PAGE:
Help wanted – a political oculist

A Political oculist? Is there such a thing? Well, if not, perhaps someone should become one, because the United States is in dire need of treatment for political short sightedness.

America’s foreign policy establishment, whether Red or Blue, has displayed astonishing genius for picking the wrong causes and allies to serve short term goals. That is to say, the US formulates policies which are expedient for the short term but turn out to be medium and long term catastrophes.

Aside from the most glaring examples of Israel and Taiwan, the most damaging of these ill advised relationships was the support of the Jihad in Afghanistan. That movement, supported enthusiastically with money and weaponry from the US, gave sustenance to Osama bin Laden, the Taliban, and Al-Qaeda. The armaments and money given to them to fight against the Soviet invasion are now being used to attack the UN troops in Afghanistan and the Coalition troops in Iraq.

The United States has become the Dr. Frankenstein of the global political arena creating political and military monsters which come back to haunt them. The people in Washington are seemingly unable to look ahead beyond immediate considerations. They would be poor chess players and even worse GO players, the latter requiring not only calculating and anticipating moves, but multi-tasking.

Aside from the obvious mistakes already made and mentioned above, another is looming.

The US, desperate to brake the onrushing Asian giant, China, is now enlisting Japan, former nemesis to the US and all of Asia to counter balance the Middle Kingdom. The US has involved Japan in the Taiwan dispute and is encouraging the militarization of Japan, something presently not allowed under the Japanese Post WWII constitution written by the United States.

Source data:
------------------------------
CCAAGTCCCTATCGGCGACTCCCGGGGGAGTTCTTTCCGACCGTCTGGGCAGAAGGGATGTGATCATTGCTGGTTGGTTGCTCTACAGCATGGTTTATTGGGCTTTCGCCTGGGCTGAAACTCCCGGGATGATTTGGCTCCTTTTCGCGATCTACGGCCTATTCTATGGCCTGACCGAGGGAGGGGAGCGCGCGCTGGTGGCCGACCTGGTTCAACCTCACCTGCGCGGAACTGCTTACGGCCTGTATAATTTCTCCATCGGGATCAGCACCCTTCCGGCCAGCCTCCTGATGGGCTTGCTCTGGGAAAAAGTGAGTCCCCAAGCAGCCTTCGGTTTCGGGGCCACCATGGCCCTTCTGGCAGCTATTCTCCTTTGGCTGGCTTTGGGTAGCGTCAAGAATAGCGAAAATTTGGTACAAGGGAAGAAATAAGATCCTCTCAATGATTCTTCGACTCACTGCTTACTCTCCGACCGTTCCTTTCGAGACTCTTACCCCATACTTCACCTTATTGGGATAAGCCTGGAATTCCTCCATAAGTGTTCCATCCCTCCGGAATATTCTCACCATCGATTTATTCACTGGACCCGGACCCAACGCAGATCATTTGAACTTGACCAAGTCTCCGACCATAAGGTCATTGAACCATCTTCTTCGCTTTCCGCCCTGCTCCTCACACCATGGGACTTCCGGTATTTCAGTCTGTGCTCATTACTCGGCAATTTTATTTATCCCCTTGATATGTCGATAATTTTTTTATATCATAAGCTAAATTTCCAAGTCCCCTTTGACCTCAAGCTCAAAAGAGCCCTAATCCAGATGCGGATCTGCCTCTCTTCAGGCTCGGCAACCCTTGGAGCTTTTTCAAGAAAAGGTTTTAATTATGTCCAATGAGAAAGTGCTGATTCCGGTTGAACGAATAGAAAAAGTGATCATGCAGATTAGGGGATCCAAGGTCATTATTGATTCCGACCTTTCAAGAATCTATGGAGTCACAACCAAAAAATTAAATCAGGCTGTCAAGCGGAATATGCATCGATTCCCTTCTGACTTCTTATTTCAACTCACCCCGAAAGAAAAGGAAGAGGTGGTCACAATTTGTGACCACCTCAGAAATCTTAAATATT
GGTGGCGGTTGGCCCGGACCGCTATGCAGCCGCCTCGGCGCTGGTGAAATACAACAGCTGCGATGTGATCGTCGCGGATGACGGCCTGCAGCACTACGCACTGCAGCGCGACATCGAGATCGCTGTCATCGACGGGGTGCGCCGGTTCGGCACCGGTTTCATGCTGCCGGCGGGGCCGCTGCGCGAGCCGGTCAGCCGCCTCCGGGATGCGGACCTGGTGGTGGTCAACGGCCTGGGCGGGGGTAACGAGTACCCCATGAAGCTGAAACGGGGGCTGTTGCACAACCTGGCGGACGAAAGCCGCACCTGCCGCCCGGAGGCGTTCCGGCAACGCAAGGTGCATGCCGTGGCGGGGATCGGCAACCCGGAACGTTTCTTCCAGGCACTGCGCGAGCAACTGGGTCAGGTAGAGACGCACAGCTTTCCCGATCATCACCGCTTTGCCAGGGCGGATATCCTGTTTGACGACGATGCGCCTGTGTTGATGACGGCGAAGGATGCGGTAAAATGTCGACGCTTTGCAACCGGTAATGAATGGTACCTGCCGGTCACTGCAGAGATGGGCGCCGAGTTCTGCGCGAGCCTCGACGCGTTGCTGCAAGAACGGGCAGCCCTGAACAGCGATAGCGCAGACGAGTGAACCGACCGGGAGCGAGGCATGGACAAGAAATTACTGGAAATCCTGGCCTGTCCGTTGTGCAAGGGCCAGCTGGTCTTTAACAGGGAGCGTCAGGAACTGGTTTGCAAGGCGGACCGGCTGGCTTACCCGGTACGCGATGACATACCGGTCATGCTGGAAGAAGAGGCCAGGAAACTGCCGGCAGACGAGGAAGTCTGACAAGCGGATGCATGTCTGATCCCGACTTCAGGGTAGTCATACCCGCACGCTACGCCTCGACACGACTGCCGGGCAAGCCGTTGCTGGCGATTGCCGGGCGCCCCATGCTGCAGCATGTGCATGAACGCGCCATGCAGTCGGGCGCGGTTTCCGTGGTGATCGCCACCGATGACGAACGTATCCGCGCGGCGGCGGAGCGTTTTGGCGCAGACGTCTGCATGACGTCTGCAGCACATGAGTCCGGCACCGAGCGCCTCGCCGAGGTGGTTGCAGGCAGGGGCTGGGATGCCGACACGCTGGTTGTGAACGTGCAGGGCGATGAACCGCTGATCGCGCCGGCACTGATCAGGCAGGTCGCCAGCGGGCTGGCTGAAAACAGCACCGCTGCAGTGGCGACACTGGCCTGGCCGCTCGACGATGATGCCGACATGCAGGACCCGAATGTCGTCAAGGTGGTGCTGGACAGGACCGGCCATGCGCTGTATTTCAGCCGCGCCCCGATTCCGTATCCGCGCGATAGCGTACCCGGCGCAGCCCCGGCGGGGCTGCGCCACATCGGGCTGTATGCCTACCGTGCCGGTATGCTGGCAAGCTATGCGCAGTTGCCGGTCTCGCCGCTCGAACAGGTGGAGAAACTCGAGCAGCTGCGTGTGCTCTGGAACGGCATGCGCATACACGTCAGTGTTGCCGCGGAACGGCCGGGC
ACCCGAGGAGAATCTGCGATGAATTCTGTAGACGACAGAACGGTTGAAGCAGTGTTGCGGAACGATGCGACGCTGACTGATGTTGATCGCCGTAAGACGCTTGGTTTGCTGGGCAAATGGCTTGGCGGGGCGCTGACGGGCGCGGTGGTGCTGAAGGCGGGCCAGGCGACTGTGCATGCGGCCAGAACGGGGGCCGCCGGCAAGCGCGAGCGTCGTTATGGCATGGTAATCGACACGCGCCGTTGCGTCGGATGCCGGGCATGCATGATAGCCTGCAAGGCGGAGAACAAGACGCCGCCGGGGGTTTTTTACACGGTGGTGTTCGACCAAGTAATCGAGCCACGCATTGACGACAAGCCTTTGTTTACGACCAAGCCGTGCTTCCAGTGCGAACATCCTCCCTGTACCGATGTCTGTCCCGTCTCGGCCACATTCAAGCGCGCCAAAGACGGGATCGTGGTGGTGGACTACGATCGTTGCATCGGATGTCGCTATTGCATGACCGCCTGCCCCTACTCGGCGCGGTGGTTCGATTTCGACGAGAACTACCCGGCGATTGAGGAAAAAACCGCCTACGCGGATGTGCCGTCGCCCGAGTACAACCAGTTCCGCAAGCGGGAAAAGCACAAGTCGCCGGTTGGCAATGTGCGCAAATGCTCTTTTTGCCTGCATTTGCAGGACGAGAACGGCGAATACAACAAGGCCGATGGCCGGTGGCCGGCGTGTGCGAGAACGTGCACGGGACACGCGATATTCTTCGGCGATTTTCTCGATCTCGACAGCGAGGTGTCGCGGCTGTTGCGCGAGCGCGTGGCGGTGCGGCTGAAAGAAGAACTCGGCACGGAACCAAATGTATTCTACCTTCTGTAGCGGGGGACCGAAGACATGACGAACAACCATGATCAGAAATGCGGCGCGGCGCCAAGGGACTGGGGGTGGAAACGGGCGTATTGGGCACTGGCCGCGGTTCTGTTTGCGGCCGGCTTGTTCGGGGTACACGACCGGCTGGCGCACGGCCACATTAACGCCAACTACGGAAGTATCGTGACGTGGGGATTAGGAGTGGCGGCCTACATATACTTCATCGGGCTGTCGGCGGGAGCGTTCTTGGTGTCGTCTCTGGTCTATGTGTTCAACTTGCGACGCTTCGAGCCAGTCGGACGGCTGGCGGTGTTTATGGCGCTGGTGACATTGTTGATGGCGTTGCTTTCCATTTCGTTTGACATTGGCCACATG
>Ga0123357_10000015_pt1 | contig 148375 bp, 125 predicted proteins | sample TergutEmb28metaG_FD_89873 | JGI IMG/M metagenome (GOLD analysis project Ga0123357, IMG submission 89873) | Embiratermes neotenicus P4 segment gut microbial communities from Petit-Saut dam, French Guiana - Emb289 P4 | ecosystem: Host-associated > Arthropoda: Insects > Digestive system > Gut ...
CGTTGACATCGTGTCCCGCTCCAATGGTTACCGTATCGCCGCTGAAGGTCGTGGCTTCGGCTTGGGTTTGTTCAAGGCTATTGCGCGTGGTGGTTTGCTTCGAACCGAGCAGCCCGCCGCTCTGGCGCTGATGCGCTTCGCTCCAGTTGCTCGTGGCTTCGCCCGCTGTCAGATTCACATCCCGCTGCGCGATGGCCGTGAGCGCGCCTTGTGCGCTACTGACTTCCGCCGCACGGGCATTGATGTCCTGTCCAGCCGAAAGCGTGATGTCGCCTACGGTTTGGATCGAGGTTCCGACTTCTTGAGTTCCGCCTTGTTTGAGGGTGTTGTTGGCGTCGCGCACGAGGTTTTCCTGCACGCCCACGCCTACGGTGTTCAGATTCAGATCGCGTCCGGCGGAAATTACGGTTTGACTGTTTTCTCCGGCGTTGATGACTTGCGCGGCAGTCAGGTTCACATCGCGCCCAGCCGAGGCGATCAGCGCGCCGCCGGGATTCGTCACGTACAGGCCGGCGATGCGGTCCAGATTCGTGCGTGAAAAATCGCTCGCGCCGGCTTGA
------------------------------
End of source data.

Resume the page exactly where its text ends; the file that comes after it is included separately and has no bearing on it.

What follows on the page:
This partnership does indeed serve the short term interests of both parties in the narrow focus of China. Japan is in imminent danger of losing its dominant position as the economic engine in Asia and it fears China’s growing military strength. Ditto for the United States, which wants to maintain its role as the preeminent power in the Pacific region.

An article in the online Washington Post of 26 February dealt in part with this issue. It pointed out that China is quietly assuming leadership in an area once the target of Japan’s ill fated Co-Prosperity Sphere in the early 1940s. The article goes on to say that whereas China is looked upon as a benign influence by the ASEAN member states, there remain some bad memories and mistrust of Japan’s WWII atrocities and heavy handedness. Ironically, China is now at the forefront of the region represented by ASEAN, an organization created at the behest of the United States, also a member. Now, however, China is finessing the US by dealing on a one-to-one basis with the ASEAN members, developing bilateral agreements and forming its own pro-China bloc within ASEAN.

Bad enough that the US wants is attempting to its influence over a region with which it has little cultural relation, but what is worse is the partner it has picked to further that cause, Japan. Japan is now considered by many to be the “Britain of the Far East”, the Asian “lap dog” of the United States. As a result of America’s global bullying, it is already in bad odour in Asia, and by associating itself with Japan, that impression will be not be improved, quite the contrary. The US could gain in terms of an ally on the questions of Taiwan and potential counterbalance to China, but it stands to lose allies in the entire South East Asia region and worsen relations with China.


Categories:Geopolitics, Global, USA

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